Thursday, September 20, 2007

#6 Folle voles

Matt(hew) Richardson
#6 Folle voles

By 6:45 I was out the door, I didn’t know where the stairs would lead me but I wanted lots of time to find out. Much like a resident never visits the major sites of his own town, I tended to breeze through Trastevere, passing most places by on the way to elsewhere. Every morning On the way to school I saw the stairs leading up the Janiculum hill, but I was too rushed to investigate, and every evening I glanced at it again, too tired to climb it at night. This morning, I went straight to them.
The stairs turn immediately, so a viewer from the street can’t see where they lead. The trees nearby fold over the trail, shadowing it. The wide steps are worn and old, mossy and damp. How old are they? It takes several turns before one gets the top, which is, a street, a road, with particularly quick Italian traffic, as there are no sidewalks to invite pedestrians. Across the two lanes, however, the old steps continue, and I took them (after a dash across the busy asphalt).
A few more twists, a bit more trekking, the gradual awareness of sweat on my back. My bag was heavy going up so many stairs. The trees are still thick, and their leaves make seeing far ahead impossible, that’s why I didn’t see San Pietro in Montorino until I appeared in front of me. The large church beside an unused road away from houses and other buildings, providing the back to a piazza that overlooks the city. I reach into my bag to get my camera, but it isn’t there, I must have left it at the apartment.
It was closed, but I wandered around it. I love finding churches, especially alone. The side facing the street was boring, just a wall and a dirty street. I walked to its end and turned around, ready to walk further, when I saw the cannon ball. There is a cannonball pressed into the wall of this church. I looked at it, curious. Why is there a cannon ball in this church wall? The church isn’t in my guidebook - I needed a historical plaque.
I found one. This church was the last base of operations for the forces of Garibaldi, the militant supporter of the Roman Republic in the 1840s. The French invaded, and when the Romans took up the church and sanctuary as fortifications, the French artillery attacked the church and collapsed its walls. That cannon ball filled the air of the space I was in. It passed through that spot. The ball was found during restoration. I sit beneath it and write in my journal.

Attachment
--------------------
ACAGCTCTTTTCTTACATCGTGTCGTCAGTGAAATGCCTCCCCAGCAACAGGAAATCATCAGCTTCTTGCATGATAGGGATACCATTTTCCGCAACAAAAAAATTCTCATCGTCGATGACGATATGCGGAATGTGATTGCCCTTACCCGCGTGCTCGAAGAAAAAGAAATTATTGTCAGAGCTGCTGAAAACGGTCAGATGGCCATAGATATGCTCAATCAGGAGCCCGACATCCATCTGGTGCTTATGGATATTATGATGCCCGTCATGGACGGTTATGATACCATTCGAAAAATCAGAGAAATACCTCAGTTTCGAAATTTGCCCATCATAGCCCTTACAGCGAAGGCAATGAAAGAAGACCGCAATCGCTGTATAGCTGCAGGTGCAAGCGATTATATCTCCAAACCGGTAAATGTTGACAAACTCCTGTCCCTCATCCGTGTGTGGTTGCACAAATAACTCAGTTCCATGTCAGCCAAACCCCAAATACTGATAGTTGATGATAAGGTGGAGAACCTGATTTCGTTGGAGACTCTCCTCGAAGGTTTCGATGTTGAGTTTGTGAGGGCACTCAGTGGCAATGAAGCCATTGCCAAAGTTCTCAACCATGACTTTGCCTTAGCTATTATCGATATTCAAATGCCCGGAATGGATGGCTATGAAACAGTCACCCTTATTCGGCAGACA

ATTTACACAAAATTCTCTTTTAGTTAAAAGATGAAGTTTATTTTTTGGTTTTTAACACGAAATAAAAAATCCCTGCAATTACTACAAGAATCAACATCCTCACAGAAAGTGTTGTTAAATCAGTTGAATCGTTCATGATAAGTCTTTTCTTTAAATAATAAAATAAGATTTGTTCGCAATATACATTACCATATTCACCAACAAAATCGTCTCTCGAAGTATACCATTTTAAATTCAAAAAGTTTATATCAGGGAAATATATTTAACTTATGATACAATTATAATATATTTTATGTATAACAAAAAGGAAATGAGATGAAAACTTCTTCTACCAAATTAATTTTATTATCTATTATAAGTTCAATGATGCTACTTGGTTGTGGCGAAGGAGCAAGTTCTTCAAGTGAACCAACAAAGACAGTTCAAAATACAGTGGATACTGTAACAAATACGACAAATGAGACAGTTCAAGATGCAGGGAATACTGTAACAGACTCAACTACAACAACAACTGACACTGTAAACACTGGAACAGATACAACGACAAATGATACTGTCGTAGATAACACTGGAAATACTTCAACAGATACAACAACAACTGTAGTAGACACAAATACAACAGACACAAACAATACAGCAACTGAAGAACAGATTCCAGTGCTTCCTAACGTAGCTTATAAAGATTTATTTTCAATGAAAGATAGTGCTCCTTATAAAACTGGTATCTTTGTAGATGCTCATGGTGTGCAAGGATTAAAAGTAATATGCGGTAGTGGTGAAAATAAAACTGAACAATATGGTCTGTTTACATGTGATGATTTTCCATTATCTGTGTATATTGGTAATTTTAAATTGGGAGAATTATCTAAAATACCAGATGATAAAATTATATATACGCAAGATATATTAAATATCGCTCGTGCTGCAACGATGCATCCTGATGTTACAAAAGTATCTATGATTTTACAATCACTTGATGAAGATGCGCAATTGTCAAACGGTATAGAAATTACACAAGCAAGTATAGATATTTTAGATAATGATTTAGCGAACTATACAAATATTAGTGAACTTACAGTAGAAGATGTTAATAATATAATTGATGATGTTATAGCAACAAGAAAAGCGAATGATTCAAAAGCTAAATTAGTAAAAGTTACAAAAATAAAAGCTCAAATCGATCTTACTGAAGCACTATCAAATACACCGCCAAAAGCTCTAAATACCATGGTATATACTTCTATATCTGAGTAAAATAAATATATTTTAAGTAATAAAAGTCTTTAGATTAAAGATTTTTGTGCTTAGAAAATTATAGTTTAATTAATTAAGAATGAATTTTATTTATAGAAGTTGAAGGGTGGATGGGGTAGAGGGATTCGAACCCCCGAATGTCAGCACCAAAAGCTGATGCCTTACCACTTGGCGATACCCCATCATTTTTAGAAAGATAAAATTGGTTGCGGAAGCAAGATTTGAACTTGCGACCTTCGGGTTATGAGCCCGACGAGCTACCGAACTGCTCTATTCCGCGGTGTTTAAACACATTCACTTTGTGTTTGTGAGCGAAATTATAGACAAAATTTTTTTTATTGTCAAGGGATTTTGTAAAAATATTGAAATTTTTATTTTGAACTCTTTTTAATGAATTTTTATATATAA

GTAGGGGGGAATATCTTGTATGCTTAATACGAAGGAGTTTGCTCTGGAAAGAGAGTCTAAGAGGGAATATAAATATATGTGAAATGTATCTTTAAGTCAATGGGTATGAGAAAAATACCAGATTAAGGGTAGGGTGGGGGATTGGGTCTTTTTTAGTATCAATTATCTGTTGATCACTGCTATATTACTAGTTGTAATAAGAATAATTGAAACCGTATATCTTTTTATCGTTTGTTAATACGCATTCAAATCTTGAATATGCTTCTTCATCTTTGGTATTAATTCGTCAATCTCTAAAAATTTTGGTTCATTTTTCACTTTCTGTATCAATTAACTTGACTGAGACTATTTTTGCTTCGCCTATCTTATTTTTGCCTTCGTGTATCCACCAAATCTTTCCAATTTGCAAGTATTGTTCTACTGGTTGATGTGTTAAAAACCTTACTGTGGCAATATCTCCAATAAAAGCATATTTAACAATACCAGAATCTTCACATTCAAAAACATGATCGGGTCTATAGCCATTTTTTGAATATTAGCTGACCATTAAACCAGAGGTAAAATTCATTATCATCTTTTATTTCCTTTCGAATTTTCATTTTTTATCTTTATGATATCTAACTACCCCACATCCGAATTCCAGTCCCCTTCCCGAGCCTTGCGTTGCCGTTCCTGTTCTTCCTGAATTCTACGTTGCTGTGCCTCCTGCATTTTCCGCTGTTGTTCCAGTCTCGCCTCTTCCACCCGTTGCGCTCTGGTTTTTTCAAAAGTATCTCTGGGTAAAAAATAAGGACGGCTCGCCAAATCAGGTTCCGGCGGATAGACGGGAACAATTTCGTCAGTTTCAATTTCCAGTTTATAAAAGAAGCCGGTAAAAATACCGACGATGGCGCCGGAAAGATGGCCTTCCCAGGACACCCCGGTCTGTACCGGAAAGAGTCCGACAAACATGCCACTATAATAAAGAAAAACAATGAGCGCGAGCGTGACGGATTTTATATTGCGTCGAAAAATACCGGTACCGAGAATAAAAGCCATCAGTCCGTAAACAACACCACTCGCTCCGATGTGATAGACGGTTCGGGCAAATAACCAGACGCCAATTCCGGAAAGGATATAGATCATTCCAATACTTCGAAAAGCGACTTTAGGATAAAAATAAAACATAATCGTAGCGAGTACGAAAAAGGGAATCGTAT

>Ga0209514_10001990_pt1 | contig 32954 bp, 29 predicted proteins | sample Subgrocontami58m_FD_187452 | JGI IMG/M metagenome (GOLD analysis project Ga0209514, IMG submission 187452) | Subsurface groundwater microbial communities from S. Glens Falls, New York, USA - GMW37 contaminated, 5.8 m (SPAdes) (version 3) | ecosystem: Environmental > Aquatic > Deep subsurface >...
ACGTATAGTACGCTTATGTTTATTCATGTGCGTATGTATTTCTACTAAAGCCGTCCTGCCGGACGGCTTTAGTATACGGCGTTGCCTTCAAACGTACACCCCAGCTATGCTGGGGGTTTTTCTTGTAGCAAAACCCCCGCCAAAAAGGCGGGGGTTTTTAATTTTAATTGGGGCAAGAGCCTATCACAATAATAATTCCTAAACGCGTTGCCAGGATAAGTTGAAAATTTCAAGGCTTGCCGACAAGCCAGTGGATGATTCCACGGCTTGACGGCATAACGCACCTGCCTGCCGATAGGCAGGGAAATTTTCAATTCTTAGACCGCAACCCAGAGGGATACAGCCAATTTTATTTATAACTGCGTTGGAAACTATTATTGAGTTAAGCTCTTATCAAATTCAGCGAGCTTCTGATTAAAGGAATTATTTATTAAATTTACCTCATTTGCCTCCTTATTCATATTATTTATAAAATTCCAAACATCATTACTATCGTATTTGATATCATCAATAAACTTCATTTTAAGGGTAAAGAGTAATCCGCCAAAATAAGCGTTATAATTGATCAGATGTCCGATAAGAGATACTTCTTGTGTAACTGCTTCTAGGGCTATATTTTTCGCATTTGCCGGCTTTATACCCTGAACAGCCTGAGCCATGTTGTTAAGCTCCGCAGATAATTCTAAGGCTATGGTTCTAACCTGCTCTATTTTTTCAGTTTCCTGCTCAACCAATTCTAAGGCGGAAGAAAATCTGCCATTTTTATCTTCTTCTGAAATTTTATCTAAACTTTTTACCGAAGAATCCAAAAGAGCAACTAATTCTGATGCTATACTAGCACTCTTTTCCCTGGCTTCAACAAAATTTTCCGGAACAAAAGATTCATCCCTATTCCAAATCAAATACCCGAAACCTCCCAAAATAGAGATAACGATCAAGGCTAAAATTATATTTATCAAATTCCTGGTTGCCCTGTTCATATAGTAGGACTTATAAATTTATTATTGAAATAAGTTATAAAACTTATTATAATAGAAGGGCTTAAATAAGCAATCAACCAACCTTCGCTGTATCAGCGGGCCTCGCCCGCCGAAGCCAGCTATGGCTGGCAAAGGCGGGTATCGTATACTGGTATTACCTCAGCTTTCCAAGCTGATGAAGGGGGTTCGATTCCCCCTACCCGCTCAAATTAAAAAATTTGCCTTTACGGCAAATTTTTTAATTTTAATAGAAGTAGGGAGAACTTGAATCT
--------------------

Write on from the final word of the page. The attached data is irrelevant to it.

I walk down the Janiculum, down the stairs. They must be old, forgotten and bisected by the modern street. There are engravings along the path, stations of the cross. They are behind iron barred doors, but the locks are broken and the doors hang open. No one fixes them anymore.
I go to Maria’s, because the pastries are good and they might still be fresh. They are not. I try the cappuccino, but it is also sub par. Rave reviews of other students do not fit the bill here. Because my bag is so deep I have to root about for my wallet, but finally finding it, the surly woman takes my change.
I walk across the piazza to Santa Maria in Trastevere and enter through the main door. The sun is still low and it throws my shadow straight ahead to the alter. I am alone, except for the priest lysol-ing the side chapels, and even he leaves after a moment. Sitting on the pew, I try and think of nothing, just be still. When I’m calm, I sit and fold my hands. I still can’t pray, but the quiet and stillness is enough, I feel better about the day. The fountain outside is a good place to write in the journal as well, even though it’s covered in pigeon feathers.
The walk to the Rome center is an uneventful 20 minutes. The moment I get to the first floor and reach to open the door is eventful, because that’s the second I realized that my keys are missing. 50 Euro deposit keys. The keys to my apartment. It’s 9:00, class meets at 10:00. Shit.

My bag is rough on my shoulders as it swings hard. I’m moving fast, but all the lights are red. It’s red to get to the ponte sisto, it’s red to cross the street to Trastevere, it’s red all the way. How can so many drunks be in the streets this early, and why are they desperate to be in front of me?
I circumnavigate San Pietro, but the keys are not under the cannonball, they are not under the plaque, they are not before the door or in the piazza. I can see the tower of San Andrea de Valle. The Campo is so far away. It’s 9:30.
The surly waitress is still behind the counter at Maria’s, of course, now with new condescension at my sweat. Scusi, have you seen any keys here? Head shakes, confused. Keys? Here? Forgotten? Head shakes, confused. A man has keys in his hand at the bar, I point and make a distance between my fingers so she can imagine the size. No! She turns away, uninterested. This place has lost my business.
I go to Santa Maria. There are some visitors now, all of whom look strangely at me as I bow down between the pews and look under the knee rests. The light from the doorway is blinding, I’m forced to feel around where I was sitting. No luck. But the fountain!